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For more than 60 years, United States food aid programs have played a crucial role in saving and improving the lives of hundreds of millions of people around the world. With a record number of refugees and displaced persons, the need for continued US involvement and food aid leadership is stronger than ever. Relative to the reformed food assistance programs operated by other countries and nongovernmental organizations, the costs of US food aid are excessive, delivery of assistance is slow, and the programs have not kept pace with global emergency needs. The 2014 Farm Bill continued a pattern of slow progress in relaxing the constraints that impede the effectiveness of the increasingly limited international food aid programs. As Congress prepares for the 2018 Farm Bill, three main opportunities still exist to further advance program efficiency and impact: (1) relaxing cargo preference requirements on shipments of agricultural commodities procured in the US for food aid purposes, (2) expanding access to cash-based instruments rather than commodities so that programs need not rely solely on food delivery to targeted beneficiaries, and (3) relaxing procurement requirements that compel commodity purchase in the US.
Food aid is a scarce but important resource. The United States is, by far, the world’s largest food aid donor. In recent years, it has contributed more than 40 percent of the global food aid that helps feed the hungry.1
For more than 60 years, United States food aid programs have helped save or improve the lives of hundreds of millions of people. The size and design of these programs matter to intended recipient populations. The farm bill shapes the design of the largest of these programs, so that legislation matters fundamentally for the scope and efficiency of global food assistance programming.
Since 2014, total US government (USG) spending on international food assistance (IFA) has averaged roughly $2.4 billion a year.2 Nonetheless, in inflation-adjusted terms, annual average expenditures on USG IFA programs authorized through the regular farm bill3 process fell by 76 percent from the 1960s to 2010–14.4 However, the global need for aid continues to be substantial. The United Nations Food and Agriculture Organization estimates that roughly 800 million people are undernourished—and billions more suffer from micronutrient deficiencies.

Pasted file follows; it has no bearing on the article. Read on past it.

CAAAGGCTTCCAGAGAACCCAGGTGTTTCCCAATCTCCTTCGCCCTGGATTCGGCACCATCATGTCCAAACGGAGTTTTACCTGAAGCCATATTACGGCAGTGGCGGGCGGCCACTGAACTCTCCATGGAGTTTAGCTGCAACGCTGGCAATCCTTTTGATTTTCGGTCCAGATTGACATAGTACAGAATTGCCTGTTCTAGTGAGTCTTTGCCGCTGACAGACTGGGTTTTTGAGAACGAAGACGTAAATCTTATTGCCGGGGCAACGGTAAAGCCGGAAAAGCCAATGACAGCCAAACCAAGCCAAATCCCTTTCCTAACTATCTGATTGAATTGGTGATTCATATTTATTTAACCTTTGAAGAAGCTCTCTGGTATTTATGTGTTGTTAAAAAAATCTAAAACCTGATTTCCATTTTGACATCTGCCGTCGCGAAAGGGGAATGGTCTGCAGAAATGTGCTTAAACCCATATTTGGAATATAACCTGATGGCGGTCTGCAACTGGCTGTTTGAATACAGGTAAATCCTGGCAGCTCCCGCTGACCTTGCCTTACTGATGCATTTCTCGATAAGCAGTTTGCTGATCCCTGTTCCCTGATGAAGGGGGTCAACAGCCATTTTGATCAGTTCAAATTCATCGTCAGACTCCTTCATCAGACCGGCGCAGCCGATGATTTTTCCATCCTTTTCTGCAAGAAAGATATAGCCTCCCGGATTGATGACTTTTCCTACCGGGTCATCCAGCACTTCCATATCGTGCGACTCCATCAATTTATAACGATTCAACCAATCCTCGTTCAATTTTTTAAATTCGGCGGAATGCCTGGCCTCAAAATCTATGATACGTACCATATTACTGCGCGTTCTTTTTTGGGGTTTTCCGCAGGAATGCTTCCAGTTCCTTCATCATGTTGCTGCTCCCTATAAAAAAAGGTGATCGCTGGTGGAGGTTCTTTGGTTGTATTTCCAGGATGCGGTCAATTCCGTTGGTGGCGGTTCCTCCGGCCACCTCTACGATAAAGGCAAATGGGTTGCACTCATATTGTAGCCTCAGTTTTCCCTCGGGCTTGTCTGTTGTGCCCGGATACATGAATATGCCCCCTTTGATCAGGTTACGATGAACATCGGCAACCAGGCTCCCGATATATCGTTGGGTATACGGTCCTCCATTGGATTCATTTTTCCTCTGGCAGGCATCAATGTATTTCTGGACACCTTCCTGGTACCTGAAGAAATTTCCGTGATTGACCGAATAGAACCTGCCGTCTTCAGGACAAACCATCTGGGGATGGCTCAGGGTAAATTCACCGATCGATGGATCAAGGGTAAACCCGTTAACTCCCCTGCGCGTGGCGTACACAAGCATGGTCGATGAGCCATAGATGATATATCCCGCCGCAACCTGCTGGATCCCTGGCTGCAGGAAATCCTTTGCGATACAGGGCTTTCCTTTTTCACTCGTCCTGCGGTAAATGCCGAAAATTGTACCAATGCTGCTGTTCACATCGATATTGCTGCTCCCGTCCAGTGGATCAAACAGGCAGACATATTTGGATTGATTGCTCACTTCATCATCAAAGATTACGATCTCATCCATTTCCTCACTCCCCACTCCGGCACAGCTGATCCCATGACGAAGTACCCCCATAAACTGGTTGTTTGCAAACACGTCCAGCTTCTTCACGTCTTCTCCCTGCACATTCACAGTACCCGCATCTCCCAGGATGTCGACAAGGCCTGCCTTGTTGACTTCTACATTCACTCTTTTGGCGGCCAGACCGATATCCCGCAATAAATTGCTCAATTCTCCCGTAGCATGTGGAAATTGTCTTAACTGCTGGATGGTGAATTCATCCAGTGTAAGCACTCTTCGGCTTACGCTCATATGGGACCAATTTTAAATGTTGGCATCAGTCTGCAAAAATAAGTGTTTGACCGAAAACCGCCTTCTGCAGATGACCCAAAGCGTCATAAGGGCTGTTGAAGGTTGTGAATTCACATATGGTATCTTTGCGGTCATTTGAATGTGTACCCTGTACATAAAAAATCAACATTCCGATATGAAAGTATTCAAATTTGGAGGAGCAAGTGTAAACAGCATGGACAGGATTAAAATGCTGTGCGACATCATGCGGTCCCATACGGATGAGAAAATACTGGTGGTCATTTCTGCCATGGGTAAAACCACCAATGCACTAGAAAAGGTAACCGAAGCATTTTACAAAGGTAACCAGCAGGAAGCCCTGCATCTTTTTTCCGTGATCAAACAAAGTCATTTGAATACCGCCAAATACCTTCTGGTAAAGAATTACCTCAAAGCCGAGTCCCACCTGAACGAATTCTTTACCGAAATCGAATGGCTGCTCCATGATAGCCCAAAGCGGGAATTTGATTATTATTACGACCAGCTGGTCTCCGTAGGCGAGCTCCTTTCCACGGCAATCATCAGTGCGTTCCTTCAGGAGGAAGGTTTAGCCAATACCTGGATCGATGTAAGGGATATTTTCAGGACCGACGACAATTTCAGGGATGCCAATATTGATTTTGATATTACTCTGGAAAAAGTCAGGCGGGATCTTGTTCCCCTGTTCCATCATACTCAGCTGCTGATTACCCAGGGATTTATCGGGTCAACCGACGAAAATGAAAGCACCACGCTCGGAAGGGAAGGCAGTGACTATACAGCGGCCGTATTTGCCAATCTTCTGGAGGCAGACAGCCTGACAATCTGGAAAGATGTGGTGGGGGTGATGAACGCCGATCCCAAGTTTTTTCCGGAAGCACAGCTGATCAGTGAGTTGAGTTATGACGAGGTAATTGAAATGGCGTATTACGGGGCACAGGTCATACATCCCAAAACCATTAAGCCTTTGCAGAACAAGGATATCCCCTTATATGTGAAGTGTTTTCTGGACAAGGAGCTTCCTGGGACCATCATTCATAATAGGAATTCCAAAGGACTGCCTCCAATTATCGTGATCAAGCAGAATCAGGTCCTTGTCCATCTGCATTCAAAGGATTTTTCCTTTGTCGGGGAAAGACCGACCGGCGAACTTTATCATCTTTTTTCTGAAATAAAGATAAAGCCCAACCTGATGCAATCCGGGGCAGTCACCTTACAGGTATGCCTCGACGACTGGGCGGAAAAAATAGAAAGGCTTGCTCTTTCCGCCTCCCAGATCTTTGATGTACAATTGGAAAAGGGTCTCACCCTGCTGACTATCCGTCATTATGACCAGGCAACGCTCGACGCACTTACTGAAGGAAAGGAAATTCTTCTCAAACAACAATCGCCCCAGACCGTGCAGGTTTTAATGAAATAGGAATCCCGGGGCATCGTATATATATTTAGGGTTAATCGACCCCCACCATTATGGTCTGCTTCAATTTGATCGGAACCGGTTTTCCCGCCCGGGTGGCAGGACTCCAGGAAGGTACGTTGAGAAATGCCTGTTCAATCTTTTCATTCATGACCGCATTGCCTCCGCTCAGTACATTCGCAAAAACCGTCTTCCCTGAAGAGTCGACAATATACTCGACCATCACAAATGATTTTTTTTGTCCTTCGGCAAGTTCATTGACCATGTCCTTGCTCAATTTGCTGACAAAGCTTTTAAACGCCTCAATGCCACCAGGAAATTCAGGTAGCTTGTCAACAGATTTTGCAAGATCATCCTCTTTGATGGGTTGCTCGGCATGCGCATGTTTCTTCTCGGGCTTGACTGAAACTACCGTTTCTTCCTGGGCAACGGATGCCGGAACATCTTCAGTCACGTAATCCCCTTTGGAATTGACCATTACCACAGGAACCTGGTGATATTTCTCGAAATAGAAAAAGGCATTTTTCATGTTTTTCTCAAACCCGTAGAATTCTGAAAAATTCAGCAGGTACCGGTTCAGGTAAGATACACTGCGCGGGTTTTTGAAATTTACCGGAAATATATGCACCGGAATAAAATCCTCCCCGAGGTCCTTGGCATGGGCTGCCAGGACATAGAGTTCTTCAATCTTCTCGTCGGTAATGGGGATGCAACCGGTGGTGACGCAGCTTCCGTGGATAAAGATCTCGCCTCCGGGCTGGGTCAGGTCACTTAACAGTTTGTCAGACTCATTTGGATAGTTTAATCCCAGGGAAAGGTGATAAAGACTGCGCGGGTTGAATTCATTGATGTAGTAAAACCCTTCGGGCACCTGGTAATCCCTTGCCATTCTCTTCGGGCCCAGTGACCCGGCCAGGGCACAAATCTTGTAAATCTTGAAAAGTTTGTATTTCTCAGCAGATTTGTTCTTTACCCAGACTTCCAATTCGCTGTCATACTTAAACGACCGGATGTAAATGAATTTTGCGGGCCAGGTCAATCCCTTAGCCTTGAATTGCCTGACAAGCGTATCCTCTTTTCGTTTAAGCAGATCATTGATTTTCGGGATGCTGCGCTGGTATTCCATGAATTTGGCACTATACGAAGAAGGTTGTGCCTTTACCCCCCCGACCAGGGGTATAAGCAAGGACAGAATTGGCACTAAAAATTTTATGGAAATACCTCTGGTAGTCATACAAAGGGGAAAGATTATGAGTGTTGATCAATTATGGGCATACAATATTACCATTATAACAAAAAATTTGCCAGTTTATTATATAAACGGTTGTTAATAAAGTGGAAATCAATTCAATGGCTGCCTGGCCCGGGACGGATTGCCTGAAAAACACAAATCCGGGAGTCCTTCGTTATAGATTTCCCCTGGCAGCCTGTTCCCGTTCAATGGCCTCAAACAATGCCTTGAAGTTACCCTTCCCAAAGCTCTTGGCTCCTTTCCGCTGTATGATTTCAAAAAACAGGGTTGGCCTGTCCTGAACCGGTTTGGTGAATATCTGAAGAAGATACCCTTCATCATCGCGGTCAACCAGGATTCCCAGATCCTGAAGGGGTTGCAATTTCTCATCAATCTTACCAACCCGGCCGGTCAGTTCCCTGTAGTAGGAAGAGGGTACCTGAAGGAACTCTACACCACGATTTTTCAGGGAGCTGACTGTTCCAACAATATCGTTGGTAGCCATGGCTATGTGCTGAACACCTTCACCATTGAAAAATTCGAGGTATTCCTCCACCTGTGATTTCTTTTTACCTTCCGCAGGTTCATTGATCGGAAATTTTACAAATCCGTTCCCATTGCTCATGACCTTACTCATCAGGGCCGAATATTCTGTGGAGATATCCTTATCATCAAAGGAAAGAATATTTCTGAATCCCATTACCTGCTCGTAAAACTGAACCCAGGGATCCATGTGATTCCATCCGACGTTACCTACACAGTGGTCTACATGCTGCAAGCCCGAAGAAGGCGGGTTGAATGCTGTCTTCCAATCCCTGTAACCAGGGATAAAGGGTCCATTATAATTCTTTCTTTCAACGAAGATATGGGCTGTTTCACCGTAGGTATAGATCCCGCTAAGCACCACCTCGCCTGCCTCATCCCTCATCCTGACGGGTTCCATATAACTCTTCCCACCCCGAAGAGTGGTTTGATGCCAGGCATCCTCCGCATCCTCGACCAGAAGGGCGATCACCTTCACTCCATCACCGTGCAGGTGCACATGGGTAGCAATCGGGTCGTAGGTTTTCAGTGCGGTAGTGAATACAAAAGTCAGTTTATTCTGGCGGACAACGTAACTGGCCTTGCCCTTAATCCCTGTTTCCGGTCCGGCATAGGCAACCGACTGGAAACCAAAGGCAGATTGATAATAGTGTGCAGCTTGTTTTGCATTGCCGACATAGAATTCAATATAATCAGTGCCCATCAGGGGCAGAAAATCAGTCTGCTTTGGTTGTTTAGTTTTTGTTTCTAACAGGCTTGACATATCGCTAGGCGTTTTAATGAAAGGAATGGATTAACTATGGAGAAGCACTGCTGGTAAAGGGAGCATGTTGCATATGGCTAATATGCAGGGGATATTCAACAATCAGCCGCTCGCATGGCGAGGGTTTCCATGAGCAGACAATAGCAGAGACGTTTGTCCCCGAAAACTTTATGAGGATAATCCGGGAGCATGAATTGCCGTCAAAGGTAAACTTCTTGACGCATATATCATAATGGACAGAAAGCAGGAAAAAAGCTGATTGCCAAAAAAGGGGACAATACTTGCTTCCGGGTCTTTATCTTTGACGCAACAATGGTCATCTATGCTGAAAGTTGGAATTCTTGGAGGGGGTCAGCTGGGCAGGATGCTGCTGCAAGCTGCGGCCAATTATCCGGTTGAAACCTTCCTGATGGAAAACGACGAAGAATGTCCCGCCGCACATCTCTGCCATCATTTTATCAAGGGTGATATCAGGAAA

Simple arithmetic indicates that USG IFA expenditures are woefully insufficient to significantly reduce global food insecurity in aggregate terms. These limited resources need to be targeted strategically to obtain the largest effects on hunger and malnutrition. The biggest impacts come from relief operations in response to conflict and natural disasters, which occur frequently and annually cost an estimated 42 million human life years, mostly in low- and middle-income countries.5
The number of refugees and displaced persons worldwide is now the highest on record. And for the first time ever, in 2017 the United Nations declared four nations—Nigeria, Somalia, South Sudan, and Yemen—in famine or near-famine conditions and proclaimed it “the largest humanitarian crisis” since the UN’s creation in 1945. Yet, the UN’s World Food Programme (WFP), the world’s largest operational food assistance agency, is chronically underfunded relative to the emergency needs it is charged with addressing. Thus, in recent years, WFP has often had to cut or reduce food rations provided to refugees in multiple countries.6
Over the past two decades, the USG has appropriately focused IFA increasingly on addressing humanitarian emergencies and child nutrition, where the impacts are greatest.7 The statutory justification for IFA was narrowed in the 2008 Farm Bill, focusing more tightly on humanitarian response and abandoning the surplus disposal and trade promotion objectives that defined US food aid for much of the second half of the 20th century.